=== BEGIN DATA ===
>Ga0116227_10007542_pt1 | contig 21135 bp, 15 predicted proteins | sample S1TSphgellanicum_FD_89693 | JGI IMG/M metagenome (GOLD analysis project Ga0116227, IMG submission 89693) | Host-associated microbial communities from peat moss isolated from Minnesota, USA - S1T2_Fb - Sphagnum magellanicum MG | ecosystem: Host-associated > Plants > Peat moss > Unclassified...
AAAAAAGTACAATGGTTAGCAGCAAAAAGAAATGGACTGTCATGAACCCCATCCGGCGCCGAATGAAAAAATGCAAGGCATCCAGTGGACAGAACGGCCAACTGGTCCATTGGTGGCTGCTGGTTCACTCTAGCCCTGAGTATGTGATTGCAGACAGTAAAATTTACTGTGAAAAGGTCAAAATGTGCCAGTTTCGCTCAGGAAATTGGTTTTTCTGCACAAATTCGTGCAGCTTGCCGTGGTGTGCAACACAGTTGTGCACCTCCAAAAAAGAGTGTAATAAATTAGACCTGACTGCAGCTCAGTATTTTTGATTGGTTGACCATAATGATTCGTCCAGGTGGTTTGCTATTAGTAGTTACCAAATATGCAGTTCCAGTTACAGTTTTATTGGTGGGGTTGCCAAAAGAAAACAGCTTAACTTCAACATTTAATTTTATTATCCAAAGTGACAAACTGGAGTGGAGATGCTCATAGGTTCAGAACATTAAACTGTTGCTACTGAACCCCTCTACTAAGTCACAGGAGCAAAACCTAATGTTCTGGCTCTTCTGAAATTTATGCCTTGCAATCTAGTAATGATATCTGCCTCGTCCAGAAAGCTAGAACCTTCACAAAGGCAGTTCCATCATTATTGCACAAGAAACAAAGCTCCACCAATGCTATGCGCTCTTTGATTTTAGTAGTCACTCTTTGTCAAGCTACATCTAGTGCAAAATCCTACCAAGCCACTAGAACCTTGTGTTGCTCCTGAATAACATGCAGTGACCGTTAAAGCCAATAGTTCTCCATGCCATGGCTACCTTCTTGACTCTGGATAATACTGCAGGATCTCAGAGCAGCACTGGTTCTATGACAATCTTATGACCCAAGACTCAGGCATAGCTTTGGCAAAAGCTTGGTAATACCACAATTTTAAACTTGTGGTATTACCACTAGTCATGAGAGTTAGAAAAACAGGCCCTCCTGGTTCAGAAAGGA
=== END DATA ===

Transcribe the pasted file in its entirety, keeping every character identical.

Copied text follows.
>Ga0116227_10007542_pt1 | contig 21135 bp, 15 predicted proteins | sample S1TSphgellanicum_FD_89693 | JGI IMG/M metagenome (GOLD analysis project Ga0116227, IMG submission 89693) | Host-associated microbial communities from peat moss isolated from Minnesota, USA - S1T2_Fb - Sphagnum magellanicum MG | ecosystem: Host-associated > Plants > Peat moss > Unclassified...
AAAAAAGTACAATGGTTAGCAGCAAAAAGAAATGGACTGTCATGAACCCCATCCGGCGCCGAATGAAAAAATGCAAGGCATCCAGTGGACAGAACGGCCAACTGGTCCATTGGTGGCTGCTGGTTCACTCTAGCCCTGAGTATGTGATTGCAGACAGTAAAATTTACTGTGAAAAGGTCAAAATGTGCCAGTTTCGCTCAGGAAATTGGTTTTTCTGCACAAATTCGTGCAGCTTGCCGTGGTGTGCAACACAGTTGTGCACCTCCAAAAAAGAGTGTAATAAATTAGACCTGACTGCAGCTCAGTATTTTTGATTGGTTGACCATAATGATTCGTCCAGGTGGTTTGCTATTAGTAGTTACCAAATATGCAGTTCCAGTTACAGTTTTATTGGTGGGGTTGCCAAAAGAAAACAGCTTAACTTCAACATTTAATTTTATTATCCAAAGTGACAAACTGGAGTGGAGATGCTCATAGGTTCAGAACATTAAACTGTTGCTACTGAACCCCTCTACTAAGTCACAGGAGCAAAACCTAATGTTCTGGCTCTTCTGAAATTTATGCCTTGCAATCTAGTAATGATATCTGCCTCGTCCAGAAAGCTAGAACCTTCACAAAGGCAGTTCCATCATTATTGCACAAGAAACAAAGCTCCACCAATGCTATGCGCTCTTTGATTTTAGTAGTCACTCTTTGTCAAGCTACATCTAGTGCAAAATCCTACCAAGCCACTAGAACCTTGTGTTGCTCCTGAATAACATGCAGTGACCGTTAAAGCCAATAGTTCTCCATGCCATGGCTACCTTCTTGACTCTGGATAATACTGCAGGATCTCAGAGCAGCACTGGTTCTATGACAATCTTATGACCCAAGACTCAGGCATAGCTTTGGCAAAAGCTTGGTAATACCACAATTTTAAACTTGTGGTATTACCACTAGTCATGAGAGTTAGAAAAACAGGCCCTCCTGGTTCAGAAAGGA